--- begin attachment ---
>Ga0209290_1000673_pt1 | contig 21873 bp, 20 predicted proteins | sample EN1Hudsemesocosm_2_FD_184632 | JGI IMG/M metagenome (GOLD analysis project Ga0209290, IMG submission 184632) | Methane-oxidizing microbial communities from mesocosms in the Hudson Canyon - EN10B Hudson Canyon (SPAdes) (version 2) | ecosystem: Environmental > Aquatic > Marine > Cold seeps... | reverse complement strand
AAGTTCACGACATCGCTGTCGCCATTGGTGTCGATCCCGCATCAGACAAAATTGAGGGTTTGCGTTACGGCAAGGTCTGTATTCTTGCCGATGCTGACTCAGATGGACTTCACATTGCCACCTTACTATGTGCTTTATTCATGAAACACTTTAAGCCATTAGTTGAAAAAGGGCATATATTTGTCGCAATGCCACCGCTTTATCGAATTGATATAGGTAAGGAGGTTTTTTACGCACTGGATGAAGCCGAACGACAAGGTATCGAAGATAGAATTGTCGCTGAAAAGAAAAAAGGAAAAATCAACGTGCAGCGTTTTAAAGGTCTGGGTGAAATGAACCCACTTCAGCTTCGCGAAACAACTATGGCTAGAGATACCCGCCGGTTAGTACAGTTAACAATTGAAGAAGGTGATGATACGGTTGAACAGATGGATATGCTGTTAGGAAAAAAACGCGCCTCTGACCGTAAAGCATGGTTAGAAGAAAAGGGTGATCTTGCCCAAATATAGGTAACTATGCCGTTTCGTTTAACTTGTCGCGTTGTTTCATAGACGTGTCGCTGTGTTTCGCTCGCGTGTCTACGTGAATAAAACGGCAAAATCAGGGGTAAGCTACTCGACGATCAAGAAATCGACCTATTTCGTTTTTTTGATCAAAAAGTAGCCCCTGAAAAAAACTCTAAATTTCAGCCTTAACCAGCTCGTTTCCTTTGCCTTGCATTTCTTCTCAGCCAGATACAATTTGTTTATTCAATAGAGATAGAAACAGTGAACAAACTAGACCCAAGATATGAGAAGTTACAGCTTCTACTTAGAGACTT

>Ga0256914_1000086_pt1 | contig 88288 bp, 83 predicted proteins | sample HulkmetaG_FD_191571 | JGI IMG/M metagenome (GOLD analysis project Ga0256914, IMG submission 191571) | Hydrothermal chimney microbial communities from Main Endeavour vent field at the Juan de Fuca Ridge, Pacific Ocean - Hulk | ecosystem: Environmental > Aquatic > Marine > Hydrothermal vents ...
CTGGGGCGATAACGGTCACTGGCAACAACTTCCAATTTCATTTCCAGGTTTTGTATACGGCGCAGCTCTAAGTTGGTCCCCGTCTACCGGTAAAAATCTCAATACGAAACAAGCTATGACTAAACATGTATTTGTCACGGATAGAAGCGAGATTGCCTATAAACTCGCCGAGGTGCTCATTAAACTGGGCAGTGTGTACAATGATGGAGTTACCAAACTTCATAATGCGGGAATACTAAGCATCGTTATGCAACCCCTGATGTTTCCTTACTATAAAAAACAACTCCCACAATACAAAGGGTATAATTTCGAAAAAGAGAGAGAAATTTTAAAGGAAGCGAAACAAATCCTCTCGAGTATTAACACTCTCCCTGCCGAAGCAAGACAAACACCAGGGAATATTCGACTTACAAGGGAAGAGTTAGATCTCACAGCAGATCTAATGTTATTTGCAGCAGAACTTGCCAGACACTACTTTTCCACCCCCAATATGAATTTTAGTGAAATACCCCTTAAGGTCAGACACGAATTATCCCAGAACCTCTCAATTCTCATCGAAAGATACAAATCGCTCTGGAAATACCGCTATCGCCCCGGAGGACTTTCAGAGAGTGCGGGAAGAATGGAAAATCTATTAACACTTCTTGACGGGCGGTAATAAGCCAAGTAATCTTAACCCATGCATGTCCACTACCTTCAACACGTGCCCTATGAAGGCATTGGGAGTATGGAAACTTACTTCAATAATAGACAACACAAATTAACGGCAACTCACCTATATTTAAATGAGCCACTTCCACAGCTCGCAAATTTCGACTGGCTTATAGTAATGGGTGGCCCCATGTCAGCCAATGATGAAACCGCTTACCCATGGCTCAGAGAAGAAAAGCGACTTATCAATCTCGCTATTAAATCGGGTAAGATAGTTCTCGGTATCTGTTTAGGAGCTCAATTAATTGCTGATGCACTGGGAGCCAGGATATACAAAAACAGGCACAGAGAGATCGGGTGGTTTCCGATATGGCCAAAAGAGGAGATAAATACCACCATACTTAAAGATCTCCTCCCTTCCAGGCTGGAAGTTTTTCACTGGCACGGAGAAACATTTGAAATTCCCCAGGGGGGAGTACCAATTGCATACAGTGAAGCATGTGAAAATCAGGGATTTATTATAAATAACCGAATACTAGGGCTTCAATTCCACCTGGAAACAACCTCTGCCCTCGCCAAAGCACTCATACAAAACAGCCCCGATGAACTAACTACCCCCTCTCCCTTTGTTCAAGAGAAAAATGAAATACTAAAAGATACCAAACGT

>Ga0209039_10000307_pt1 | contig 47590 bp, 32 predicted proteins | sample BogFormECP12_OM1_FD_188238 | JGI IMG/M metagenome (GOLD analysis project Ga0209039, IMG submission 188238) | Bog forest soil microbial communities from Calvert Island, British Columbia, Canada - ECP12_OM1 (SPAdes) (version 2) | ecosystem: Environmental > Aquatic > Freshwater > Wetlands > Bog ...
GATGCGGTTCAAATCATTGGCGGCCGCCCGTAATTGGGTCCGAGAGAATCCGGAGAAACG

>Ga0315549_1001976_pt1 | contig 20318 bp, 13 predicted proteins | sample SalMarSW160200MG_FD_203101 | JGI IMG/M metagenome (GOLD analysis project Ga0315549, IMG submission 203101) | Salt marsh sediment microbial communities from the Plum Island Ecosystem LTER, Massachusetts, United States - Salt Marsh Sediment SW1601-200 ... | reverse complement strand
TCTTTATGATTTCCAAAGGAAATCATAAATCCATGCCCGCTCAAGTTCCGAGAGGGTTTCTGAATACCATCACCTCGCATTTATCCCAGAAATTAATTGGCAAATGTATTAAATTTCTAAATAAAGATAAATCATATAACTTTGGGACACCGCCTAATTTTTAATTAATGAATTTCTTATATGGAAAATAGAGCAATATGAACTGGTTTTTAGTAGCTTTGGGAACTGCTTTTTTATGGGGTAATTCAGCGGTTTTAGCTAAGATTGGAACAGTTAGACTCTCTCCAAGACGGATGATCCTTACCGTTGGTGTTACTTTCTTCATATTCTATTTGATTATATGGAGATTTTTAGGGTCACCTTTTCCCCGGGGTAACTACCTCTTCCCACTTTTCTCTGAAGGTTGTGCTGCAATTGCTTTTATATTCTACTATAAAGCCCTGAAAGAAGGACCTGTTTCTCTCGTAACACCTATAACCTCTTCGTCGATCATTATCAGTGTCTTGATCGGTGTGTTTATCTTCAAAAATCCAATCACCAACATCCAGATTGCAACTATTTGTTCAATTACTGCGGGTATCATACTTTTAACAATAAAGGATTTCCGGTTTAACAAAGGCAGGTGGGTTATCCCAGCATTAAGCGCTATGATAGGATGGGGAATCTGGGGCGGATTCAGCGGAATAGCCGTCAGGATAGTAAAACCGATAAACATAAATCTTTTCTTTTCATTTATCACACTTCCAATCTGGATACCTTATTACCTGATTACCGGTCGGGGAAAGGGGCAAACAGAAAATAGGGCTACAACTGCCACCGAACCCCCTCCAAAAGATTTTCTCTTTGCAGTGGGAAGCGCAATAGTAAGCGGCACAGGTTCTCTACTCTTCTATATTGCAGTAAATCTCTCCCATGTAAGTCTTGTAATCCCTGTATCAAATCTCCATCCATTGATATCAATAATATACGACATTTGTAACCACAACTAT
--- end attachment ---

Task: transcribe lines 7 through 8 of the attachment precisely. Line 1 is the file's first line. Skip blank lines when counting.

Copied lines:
>Ga0315549_1001976_pt1 | contig 20318 bp, 13 predicted proteins | sample SalMarSW160200MG_FD_203101 | JGI IMG/M metagenome (GOLD analysis project Ga0315549, IMG submission 203101) | Salt marsh sediment microbial communities from the Plum Island Ecosystem LTER, Massachusetts, United States - Salt Marsh Sediment SW1601-200 ... | reverse complement strand
TCTTTATGATTTCCAAAGGAAATCATAAATCCATGCCCGCTCAAGTTCCGAGAGGGTTTCTGAATACCATCACCTCGCATTTATCCCAGAAATTAATTGGCAAATGTATTAAATTTCTAAATAAAGATAAATCATATAACTTTGGGACACCGCCTAATTTTTAATTAATGAATTTCTTATATGGAAAATAGAGCAATATGAACTGGTTTTTAGTAGCTTTGGGAACTGCTTTTTTATGGGGTAATTCAGCGGTTTTAGCTAAGATTGGAACAGTTAGACTCTCTCCAAGACGGATGATCCTTACCGTTGGTGTTACTTTCTTCATATTCTATTTGATTATATGGAGATTTTTAGGGTCACCTTTTCCCCGGGGTAACTACCTCTTCCCACTTTTCTCTGAAGGTTGTGCTGCAATTGCTTTTATATTCTACTATAAAGCCCTGAAAGAAGGACCTGTTTCTCTCGTAACACCTATAACCTCTTCGTCGATCATTATCAGTGTCTTGATCGGTGTGTTTATCTTCAAAAATCCAATCACCAACATCCAGATTGCAACTATTTGTTCAATTACTGCGGGTATCATACTTTTAACAATAAAGGATTTCCGGTTTAACAAAGGCAGGTGGGTTATCCCAGCATTAAGCGCTATGATAGGATGGGGAATCTGGGGCGGATTCAGCGGAATAGCCGTCAGGATAGTAAAACCGATAAACATAAATCTTTTCTTTTCATTTATCACACTTCCAATCTGGATACCTTATTACCTGATTACCGGTCGGGGAAAGGGGCAAACAGAAAATAGGGCTACAACTGCCACCGAACCCCCTCCAAAAGATTTTCTCTTTGCAGTGGGAAGCGCAATAGTAAGCGGCACAGGTTCTCTACTCTTCTATATTGCAGTAAATCTCTCCCATGTAAGTCTTGTAATCCCTGTATCAAATCTCCATCCATTGATATCAATAATATACGACATTTGTAACCACAACTAT